Sex has long been taboo for implicit reasons, any word attached to “sex” is stigmatised, and people become hyperventilated. People’s understanding of sexuality differs from each other; most understand sexuality as a synonym of sex and for them, comprehensive sexuality education is a method to teach about sex and sexual acts. Hence this confusion and trauma dismisses parents, teachers to be open and gather knowledge and question rigid barriers that impede access to information and well- being of young people.
I remember my days when my access to sexuality education was limited both at the private and public sphere. I found a youth information center during my late adolescent, where I could question without being judged, learn without hesitation and access the information that is not easy to locate. The youth-friendly platform allowed me to explore other sources of information about my sexuality, sexual and reproductive health rights, and a wide array of my life and well-being.
The youth information center opened avenues for me to claim my rights as an adolescent, right to information and equipped enough to defy harmful traditional practices in my own home and make informed choices. Today, with the right information, I feel very empowered and confident to lead my life without any risk and can bring about change in other people’s life too. Hence, this pretty much challenges parents and teachers not to compromise our access to information to feed in their ignorance and social status.
I wonder who defines our culture and regulates it; “sexuality is an insult to our culture”. I strongly believe that the right to information should not be denied on grounds of culture and religion. Subsequently, comprehensive sexuality education is not a privilege, but our human rights which should be accessible to all, regardless of their class, caste, gender identity, sexual orientation, geography or any social background.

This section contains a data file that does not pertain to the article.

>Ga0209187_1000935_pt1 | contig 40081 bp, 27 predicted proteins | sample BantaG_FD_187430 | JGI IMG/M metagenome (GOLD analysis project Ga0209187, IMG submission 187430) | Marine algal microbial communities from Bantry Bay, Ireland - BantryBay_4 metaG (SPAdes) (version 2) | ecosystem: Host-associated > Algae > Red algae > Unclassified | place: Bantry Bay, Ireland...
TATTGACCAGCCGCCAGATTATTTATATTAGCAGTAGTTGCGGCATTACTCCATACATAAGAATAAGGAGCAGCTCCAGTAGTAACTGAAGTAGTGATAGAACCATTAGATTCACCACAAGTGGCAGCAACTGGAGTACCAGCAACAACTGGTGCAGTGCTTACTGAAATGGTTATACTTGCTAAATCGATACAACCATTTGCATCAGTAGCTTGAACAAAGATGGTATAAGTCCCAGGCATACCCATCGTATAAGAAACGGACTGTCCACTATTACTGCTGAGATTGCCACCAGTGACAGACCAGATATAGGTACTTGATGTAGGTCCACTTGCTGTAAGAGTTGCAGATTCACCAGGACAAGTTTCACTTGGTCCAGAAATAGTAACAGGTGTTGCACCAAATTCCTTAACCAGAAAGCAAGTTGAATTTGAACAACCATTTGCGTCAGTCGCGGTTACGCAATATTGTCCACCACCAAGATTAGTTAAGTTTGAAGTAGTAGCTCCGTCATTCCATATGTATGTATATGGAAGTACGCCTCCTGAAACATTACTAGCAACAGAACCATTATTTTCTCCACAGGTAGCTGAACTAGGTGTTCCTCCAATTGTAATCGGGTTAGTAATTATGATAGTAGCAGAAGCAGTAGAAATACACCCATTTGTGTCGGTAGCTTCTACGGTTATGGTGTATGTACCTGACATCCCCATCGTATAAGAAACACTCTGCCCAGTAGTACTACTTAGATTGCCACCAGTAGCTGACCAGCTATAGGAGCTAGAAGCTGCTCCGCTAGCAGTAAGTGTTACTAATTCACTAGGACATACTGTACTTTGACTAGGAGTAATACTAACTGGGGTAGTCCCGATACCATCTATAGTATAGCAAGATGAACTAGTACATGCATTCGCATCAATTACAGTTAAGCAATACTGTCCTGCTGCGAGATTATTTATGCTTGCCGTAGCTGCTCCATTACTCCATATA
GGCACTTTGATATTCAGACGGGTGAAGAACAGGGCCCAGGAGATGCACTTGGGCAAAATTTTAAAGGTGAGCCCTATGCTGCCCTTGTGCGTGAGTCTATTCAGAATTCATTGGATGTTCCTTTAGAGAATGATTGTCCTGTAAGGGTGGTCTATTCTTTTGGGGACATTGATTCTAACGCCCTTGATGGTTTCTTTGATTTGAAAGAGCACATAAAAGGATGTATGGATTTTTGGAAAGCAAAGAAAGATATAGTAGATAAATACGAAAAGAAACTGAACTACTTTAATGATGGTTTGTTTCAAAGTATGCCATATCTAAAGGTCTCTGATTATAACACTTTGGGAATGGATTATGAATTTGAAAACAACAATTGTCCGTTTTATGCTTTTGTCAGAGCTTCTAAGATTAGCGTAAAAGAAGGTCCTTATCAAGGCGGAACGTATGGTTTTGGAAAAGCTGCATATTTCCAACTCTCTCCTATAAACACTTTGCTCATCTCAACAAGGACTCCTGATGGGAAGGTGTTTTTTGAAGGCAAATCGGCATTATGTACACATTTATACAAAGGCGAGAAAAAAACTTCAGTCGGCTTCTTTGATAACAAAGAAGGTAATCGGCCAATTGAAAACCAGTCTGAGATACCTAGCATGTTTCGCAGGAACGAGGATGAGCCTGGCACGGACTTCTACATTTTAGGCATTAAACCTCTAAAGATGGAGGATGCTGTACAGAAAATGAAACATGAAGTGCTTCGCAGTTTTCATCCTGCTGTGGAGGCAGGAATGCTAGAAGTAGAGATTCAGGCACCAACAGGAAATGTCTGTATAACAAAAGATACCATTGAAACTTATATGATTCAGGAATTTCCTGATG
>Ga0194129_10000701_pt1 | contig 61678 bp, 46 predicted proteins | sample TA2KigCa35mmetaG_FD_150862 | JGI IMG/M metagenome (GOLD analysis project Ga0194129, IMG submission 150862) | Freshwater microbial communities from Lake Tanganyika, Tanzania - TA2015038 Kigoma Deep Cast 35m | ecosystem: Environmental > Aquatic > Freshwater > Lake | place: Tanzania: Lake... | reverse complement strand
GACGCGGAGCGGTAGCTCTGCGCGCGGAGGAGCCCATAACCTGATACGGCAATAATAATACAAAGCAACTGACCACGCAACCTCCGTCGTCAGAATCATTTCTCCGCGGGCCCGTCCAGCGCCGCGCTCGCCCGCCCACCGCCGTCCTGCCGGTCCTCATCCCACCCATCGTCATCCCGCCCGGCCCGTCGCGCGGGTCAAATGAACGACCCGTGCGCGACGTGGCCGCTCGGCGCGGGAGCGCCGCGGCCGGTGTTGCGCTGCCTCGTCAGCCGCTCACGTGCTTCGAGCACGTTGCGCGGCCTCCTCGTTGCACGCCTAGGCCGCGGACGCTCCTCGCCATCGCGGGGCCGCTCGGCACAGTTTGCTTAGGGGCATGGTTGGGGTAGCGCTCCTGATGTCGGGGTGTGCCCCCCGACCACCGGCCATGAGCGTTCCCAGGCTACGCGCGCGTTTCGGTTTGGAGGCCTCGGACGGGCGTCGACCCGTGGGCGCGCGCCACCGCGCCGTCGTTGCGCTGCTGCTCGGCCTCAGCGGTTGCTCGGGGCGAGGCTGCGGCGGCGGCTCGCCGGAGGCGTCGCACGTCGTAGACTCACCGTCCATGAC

Likewise, comprehensive sexuality education should not be limited to school system; but children and youths out of school should also be able to access it, in fact, it should start from home. The denial itself is discrimination and this discrimination can lead to other forms of discrimination and violation of rights such as early marriage, forced marriage, unsafe abortion and so on which threatens their health, life, and future.
The constitution of Nepal 2015 has also ensured the right to information as a fundamental right in Article 27 under the title, Fundamental Rights and Duties. People from different generations with significant age differences share the same story of denial of sexuality education. The sexuality education of the present time should also rise above heteronormativity and gender binary by interfacing issues of the intersection of diverse sexual orientations and gender identities. And finally, sexuality education must be embraced as human rights than disease prevention.
Pushpa Joshi, Youn Feminist Activism Team member, LOOM